Border security and international trade are two sides of a coin that constantly present significant concern – due to the inherent risk and benefit traditionally associated with both endeavours. The UK has chosen BREXIT to retake control of its borders, immigration and trade autonomy. The longest government shutdown in American history was connected to protecting America's borders from smuggling, illegal immigration and loss of government revenue from the Mexican border. In the Middle East, Dubai Customs recently launched "iDeclare" – a smart app which enables passengers into Dubai declare their belongings, if needed, in only 5 minutes, rather than 45 minutes which was the average required time prior to the innovation. The revenue generated by this innovation is better imagined.
In Nigeria, the Customs Service (NCS) is second only to the oil sector, in revenue generation for the Federal Government, generating over NGN 2.3 trillion in the last 2 years. But the NCS is far from attaining peak revenue generation, and this portends both opportunities and risk. Opportunities to leverage private sector partnerships through a PPP arrangement, to finance the full automation of its operations, and the risk of being overtaken by 'sister' countries in Africa that have completely moved away from the manual operations of import and export surveillance to a full or semi automation of their customs operation, making them the international trade destinations in Africa.
In 2016 the Malawian Revenue Authority introduced ICT innovations to its customs service which enables it to link the operations of its customs with road traffic development and the Malawi Police Services to improve efficiencies and speed up clearance of motor vehicles. Several years ago, Dubai's customs service launched an automated project (Mirsal 2) that deploys technology to enhance customs operations and ensure more effective border management. Like these countries, Nigeria copes with an evolving environment of international trade in the 21st century. But unlike them, Nigeria has failed to innovate and thus even with seemingly impressive annual revenue generation, much more can and should be received in revenue by the most populous black nation in the world. According to a report by allAfrica published on July 18, 2017, the Nigerian Senate Committee Chairman on Custom, Excise and Tariffs was quoted to have reported that over NGN 4.35 trillion worth of goods are smuggled into the country each year. The World Bank also disclosed recently that a staggering sum of NGN 750 Billion ($5 Billion) worth of assorted goods are smuggled into Nigeria through Nigeria's border with Benin Republic every year.
Something must be done. The Nigerian government has made strides in enhancing the ease of doing business. When the NCS introduced ASYCUDA++ and the Nigerian Integrated Customs Information System (NICIS) into its operations in 2017, annual revenues skyrocketed by almost 500 billion Naira. ASYCUDA++ is a software developed in the early 80's following the United Nations Conference on Trade and Development (UNCTAD) to automate the operations of customs. Currently, about 80 countries use this software. A PPP partnership would however enable the deployment of cutting-edge ICT tools in Nigeria's customs operations. Some of the automation tools that can be invested in, include infrared/ultraviolet tracking devices capable of detecting cargos or goods on land and water ways (to tackle smuggling and bring more revenue into government coffers); x-ray scanners for scanning cargos and goods (strengthening security); electronic clearance of goods using technologies such as block-chain (enhancing speed and efficiency); and technology that enables goods to be accessed and excise duties paid directly to the government, even without the physical presence of the importer at the ports and borders (enabling the fight against corruption).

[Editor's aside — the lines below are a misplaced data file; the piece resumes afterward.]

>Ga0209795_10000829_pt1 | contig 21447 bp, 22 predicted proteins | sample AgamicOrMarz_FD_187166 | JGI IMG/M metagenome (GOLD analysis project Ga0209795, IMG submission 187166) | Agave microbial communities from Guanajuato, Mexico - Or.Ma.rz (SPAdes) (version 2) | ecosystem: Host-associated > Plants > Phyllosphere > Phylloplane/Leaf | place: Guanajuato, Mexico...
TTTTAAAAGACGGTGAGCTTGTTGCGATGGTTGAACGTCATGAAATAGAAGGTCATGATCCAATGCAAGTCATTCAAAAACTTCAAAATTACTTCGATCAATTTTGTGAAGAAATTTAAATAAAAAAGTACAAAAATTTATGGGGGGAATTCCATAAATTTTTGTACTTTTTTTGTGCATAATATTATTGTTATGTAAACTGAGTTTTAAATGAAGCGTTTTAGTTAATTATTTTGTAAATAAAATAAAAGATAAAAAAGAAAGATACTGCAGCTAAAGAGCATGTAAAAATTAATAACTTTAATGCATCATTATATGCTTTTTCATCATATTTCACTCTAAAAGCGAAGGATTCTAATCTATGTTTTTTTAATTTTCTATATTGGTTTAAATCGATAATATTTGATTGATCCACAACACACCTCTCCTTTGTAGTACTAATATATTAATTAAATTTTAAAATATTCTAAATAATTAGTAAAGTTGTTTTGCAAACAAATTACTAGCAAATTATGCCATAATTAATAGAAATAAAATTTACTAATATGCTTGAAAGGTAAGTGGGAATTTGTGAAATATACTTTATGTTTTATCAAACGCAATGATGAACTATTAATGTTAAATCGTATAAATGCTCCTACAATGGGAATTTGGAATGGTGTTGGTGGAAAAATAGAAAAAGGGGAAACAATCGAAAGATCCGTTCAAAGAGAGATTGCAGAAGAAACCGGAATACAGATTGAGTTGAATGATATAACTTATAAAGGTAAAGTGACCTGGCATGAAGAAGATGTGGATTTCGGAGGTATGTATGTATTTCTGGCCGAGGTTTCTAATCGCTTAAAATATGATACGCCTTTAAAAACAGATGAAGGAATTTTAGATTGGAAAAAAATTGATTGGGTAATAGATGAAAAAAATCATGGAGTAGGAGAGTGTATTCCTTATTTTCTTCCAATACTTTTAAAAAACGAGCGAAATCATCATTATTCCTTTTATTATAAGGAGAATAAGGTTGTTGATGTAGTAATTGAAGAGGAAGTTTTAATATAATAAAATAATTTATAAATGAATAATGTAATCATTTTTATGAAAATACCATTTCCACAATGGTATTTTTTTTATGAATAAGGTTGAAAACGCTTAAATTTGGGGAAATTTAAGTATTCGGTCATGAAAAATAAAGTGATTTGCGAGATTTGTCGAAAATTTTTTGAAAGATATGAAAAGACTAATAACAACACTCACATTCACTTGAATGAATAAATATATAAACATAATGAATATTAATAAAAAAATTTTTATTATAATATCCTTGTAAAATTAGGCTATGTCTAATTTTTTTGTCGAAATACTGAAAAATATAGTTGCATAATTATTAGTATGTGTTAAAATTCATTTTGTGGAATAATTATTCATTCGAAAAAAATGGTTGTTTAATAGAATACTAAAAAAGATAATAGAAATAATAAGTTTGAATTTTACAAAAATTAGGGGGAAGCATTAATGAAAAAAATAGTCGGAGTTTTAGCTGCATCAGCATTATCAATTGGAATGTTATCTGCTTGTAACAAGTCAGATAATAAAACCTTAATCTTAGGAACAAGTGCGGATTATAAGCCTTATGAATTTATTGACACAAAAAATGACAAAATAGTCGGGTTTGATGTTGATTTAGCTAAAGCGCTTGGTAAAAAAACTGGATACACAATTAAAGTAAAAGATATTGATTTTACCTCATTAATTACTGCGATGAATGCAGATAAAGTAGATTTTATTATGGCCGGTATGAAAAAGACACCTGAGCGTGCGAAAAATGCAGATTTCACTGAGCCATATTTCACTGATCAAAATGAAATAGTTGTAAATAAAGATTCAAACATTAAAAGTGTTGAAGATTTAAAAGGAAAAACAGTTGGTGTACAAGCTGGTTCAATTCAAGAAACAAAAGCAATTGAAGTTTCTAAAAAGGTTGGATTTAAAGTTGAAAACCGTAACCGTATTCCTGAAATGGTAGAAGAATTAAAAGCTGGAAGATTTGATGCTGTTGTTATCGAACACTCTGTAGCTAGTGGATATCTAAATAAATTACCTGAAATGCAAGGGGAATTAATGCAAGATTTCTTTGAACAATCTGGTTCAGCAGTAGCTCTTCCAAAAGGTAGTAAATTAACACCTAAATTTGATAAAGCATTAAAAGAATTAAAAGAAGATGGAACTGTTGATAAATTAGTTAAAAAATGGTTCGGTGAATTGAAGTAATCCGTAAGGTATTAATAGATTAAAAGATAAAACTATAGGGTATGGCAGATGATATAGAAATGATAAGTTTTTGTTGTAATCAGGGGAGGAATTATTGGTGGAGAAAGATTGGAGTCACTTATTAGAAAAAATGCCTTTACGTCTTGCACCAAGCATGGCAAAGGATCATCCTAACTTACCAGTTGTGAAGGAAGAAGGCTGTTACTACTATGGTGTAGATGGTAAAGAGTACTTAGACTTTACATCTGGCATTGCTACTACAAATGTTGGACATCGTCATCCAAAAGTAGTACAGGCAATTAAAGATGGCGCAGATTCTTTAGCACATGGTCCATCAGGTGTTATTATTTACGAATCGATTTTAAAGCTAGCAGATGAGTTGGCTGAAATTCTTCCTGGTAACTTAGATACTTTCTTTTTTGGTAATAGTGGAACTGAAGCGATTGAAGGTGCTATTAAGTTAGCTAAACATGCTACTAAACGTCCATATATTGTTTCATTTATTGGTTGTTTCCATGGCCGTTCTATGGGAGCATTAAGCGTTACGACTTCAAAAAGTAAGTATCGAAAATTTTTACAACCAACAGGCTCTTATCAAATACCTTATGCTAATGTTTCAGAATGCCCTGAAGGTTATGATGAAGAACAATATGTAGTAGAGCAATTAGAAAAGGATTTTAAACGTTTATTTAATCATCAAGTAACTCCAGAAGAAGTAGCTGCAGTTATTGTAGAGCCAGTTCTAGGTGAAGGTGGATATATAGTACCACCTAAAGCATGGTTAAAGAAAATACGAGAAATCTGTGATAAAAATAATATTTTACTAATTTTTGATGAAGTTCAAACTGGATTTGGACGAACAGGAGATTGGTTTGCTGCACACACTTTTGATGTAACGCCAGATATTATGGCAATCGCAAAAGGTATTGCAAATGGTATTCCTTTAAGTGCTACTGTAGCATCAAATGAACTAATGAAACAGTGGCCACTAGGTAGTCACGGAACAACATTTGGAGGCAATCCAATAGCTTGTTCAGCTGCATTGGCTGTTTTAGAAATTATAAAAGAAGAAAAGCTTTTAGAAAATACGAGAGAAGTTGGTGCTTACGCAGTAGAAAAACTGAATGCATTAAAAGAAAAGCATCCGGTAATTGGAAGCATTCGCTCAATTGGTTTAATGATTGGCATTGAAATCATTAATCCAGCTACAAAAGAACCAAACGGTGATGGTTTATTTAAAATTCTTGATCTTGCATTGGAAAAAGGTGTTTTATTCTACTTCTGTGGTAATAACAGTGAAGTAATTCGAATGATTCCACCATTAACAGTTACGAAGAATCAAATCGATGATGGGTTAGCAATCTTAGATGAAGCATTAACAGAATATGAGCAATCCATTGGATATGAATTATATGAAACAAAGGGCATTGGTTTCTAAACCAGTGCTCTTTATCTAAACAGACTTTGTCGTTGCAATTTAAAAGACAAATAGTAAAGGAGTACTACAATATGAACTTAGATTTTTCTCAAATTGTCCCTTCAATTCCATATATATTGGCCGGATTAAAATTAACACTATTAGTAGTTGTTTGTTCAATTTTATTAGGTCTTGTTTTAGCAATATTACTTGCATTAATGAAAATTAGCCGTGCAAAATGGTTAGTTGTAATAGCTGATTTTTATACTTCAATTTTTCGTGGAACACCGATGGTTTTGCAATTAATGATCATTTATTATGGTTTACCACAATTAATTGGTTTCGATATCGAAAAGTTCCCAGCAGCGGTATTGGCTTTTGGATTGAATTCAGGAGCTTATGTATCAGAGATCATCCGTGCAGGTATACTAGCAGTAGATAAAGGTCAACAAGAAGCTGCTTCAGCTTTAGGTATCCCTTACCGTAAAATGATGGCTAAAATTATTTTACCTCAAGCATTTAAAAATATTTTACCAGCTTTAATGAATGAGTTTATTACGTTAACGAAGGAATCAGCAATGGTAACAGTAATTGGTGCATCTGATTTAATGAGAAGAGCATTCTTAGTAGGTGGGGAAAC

One can therefore see the need to completely automate the operations of the NCS, to reap the full benefits of international trade and block leakage of revenue suffered in the hands of smugglers which comes at a time of great financial need in the country.
With a badly eroded security infrastructure and a diminished status in the eyes of the global community due to a ravaged economy, Nigeria has much to prove if she is to continue to enjoy the attraction of foreign investors. The government's 2017 Economic Recovery and Growth Plan (ERGP) has demonstrated a policy resolve to build an economy that is less dependent on the oil sector, and to leverage other initiatives through the benefits of Science and Technology Innovation (STI). It is time that resolve is matched by action, innovation and new private sector partnerships.
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